The Porcelain God: A Social History of the Toilet

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Carol Publishing Group, 1996 - Humor - 216 pages
Elvis died on one, and Charles V, ruler of Germany and Spain, was born on one. Although we use them every day, most of us know very little about toilets. This unique history contends that civilization began not with the written word, but with the toilet. Through advertisements, diaries, museum catalogs, and anecdotes, The Porcelain God explores the history of the toilet and the customs and manners that surround it. The result is a fascinating study of both ancient and contemporary cultures. The earliest toilets, found in the Indus Valley in the third millennium B.C., evolved over five thousand years into the high-tech twentieth-century toilets of the Japanese. In the past, disposing of human waste consisted of collecting the offense in a pot and throwing the contents out the window. It was said in medieval times that London Bridge was built "for wise men to go over and fools to go under". London Bridge originally contained public latrines serving the thirty-eight houses built on it. The waste from the latrines dropped directly into the Thames River ... and onto anyone passing along the path under the bridge. Related topics include unique hygiene habits around the world, the evolution of toilet paper, space toilets, euphemistic sayings, and more.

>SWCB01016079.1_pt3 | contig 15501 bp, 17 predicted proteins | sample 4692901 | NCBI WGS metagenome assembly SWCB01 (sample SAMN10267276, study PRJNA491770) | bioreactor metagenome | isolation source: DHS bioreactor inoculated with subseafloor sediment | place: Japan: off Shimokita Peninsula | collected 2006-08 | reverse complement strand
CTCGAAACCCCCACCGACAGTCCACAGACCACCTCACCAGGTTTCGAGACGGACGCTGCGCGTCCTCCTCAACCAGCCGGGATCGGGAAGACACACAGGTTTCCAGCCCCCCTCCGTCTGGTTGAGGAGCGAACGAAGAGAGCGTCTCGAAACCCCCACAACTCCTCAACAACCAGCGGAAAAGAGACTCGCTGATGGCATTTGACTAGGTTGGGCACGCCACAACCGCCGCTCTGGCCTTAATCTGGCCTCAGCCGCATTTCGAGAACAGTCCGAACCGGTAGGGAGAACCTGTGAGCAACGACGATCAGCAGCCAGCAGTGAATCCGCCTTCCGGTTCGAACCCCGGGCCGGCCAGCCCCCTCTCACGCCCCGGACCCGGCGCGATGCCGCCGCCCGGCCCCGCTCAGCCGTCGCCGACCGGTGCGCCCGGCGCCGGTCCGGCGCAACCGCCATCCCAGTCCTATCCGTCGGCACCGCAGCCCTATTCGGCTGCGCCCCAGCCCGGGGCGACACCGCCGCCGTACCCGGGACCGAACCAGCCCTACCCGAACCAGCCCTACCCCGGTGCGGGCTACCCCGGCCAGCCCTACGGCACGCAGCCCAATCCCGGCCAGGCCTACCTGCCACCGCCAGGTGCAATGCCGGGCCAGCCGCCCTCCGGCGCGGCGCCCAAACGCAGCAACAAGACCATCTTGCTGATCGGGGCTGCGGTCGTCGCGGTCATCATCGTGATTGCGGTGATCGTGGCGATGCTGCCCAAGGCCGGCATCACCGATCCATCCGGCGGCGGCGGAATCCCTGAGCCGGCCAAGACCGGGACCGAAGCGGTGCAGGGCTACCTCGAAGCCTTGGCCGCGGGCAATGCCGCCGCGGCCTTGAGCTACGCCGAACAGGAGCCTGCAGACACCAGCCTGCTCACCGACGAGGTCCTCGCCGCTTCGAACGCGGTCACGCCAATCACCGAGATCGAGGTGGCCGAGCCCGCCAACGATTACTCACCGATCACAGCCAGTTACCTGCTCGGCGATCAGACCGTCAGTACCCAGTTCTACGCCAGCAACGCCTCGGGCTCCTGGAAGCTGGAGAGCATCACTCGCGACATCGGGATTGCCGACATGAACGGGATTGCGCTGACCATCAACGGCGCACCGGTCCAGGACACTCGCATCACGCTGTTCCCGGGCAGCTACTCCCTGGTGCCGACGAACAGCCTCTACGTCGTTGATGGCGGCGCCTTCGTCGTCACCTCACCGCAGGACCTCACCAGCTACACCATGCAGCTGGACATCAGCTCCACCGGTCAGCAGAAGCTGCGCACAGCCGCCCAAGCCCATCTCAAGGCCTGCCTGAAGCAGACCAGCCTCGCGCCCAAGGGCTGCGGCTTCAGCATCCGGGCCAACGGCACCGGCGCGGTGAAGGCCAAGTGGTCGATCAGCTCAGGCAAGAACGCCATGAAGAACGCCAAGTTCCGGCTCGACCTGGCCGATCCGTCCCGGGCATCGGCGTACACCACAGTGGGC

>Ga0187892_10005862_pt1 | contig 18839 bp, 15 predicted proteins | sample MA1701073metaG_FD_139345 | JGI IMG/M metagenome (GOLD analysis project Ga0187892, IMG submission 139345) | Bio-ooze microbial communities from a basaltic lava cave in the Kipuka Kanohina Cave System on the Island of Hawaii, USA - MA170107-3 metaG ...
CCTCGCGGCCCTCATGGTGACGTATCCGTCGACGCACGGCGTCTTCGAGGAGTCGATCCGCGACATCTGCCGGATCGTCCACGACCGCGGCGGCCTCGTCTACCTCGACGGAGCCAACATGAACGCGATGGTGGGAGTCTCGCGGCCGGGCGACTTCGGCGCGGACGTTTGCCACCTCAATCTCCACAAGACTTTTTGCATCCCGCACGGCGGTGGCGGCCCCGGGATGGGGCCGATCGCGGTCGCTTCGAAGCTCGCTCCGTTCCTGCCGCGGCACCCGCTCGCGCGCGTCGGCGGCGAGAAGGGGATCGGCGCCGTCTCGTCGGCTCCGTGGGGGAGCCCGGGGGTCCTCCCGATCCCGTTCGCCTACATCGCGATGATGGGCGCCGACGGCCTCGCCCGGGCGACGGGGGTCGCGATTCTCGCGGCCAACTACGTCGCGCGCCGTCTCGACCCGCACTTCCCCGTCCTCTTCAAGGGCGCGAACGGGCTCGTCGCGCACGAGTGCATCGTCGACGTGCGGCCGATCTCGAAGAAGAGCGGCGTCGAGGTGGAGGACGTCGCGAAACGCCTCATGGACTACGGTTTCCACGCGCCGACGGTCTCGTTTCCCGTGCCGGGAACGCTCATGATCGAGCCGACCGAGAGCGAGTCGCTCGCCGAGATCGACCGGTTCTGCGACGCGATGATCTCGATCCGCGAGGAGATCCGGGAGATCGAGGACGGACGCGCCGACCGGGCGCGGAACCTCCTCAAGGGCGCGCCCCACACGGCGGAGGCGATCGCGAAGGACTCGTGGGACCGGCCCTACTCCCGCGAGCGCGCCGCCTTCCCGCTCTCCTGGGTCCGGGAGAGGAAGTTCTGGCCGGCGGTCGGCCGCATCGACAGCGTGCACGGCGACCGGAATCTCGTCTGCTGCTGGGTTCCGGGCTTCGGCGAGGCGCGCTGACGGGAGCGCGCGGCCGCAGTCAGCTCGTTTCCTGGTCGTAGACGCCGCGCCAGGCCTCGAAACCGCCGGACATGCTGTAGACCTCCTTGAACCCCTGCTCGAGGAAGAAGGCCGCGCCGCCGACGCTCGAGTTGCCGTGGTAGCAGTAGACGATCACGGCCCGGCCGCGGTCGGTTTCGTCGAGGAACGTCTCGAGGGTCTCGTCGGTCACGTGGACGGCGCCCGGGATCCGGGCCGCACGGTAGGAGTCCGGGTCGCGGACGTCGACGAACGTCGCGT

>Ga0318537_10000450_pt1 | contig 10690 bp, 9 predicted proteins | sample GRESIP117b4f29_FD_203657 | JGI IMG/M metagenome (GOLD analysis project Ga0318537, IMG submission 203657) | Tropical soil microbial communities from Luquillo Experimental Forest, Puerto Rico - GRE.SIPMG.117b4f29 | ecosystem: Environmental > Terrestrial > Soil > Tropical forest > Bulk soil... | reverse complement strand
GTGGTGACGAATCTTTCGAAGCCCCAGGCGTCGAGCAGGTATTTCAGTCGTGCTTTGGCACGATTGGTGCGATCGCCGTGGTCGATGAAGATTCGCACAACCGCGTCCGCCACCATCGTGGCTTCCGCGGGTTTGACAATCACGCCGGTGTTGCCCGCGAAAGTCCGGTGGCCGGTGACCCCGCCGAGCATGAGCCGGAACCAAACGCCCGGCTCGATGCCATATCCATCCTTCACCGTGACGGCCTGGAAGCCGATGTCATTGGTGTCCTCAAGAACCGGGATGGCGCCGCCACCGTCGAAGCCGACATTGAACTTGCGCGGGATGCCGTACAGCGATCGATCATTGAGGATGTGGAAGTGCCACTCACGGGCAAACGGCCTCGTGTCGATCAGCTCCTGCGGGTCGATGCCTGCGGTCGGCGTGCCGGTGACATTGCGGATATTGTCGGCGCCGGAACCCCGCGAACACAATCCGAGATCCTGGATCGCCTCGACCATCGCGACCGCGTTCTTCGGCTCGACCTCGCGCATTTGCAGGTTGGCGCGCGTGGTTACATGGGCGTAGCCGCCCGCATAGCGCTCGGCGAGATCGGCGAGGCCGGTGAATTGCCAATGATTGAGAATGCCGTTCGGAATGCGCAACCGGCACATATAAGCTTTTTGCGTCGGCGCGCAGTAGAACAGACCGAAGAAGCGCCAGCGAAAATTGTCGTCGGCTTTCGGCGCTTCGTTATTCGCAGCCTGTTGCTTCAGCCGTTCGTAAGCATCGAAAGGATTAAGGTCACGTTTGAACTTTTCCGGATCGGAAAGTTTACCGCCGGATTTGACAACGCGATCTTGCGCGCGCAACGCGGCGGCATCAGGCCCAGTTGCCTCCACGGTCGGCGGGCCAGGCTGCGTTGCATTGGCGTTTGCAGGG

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User Review  - carterchristian1 - LibraryThing

All you ever really wanted to know, needed to know...where's the john Read full review


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